China Daily published my latest column Christmas is your Chinese New Year: Fascinating similarities. Here’s an excerpt:
“Christmas is your Chinese New Year.”
I’ve heard this phrase uttered to me countless times by people in China when the holidays roll around, whether Christmas or Chinese New Year.
I once thought the comparison a bit of a stretch, wondering how the holiday of Santa Claus of my childhood in the United States could possibly resemble a celebration involving fireworks and lion dances. But over the years I’ve recognized that Chinese New Year and Christmas share fascinating, and sometimes surprising, commonalities.
Here are some interesting ones I’ve observed:
Many Chinese New Year customs I’ve experienced at my in-laws’ home in Zhejiang province revolve around auspiciousness, such as the red couplets and firecrackers used to ensure a propitious start to the new year. But Christmas traditions I’ve grown up with are also said to represent good fortune, including the centerpiece of all decorations: the Christmas tree.
The color red
Red is a beloved shade for Christmas and a lucky one for Chinese New Year.
While Chinese New Year signals the start of the new lunar year, Christmas once fell on the exact date of the winter solstice, the shortest day of the year in the Northern Hemisphere and a time traditionally marking the “rebirth” of the sun.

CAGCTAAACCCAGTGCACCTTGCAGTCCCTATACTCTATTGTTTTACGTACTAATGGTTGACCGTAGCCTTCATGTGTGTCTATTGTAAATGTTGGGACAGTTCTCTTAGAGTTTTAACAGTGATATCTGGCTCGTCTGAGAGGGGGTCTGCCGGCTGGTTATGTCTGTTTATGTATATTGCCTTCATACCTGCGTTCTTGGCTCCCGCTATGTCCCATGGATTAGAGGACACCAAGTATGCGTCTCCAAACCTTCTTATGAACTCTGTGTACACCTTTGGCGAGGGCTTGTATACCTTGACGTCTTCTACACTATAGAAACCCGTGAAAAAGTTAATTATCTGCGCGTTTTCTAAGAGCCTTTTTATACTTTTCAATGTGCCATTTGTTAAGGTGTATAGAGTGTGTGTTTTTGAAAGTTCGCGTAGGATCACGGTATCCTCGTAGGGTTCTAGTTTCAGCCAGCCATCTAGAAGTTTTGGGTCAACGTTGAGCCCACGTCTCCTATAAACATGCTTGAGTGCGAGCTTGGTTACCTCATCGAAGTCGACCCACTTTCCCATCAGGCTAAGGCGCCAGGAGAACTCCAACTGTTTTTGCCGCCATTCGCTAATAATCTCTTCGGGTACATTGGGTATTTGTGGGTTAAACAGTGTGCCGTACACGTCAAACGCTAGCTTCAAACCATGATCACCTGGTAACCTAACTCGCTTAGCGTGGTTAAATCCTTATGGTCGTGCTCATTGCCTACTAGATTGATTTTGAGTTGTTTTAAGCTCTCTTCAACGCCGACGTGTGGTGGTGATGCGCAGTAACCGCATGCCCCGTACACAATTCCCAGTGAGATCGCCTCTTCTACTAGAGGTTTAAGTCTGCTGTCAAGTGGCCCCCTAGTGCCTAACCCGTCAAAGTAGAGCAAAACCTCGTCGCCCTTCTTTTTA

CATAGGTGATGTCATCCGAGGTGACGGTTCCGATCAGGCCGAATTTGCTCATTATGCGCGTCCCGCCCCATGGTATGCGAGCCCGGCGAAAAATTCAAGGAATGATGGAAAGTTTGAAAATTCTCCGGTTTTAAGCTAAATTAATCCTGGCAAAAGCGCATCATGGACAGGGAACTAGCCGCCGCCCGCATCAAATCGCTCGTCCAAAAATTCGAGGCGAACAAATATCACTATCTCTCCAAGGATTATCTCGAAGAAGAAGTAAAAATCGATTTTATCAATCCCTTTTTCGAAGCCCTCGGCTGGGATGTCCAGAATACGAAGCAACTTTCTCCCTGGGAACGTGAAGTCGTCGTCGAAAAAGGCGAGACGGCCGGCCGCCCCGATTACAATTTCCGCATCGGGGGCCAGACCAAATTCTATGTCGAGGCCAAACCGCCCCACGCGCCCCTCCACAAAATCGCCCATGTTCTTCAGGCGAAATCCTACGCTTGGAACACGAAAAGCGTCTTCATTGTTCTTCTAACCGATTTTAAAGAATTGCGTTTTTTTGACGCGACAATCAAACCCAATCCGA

Both Chinese New Year and Christmas dazzle with plenty of lights in decorations and rituals. My father-in-law loves adorning the family home in Zhejiang with traditional red lanterns for Chinese New Year, just as my husband and I enjoy decking our Christmas tree and home with strings of colored lights. Growing up, my family would drive to Christmas light displays in town where we would gaze upon twinkling Santas, reindeer and stars. So naturally, I felt right at home attending my first Lantern Festival in China, surrounded by huge, glowing displays shaped like Chinese zodiac animals.
You can read the full column here. And if you like it, share it!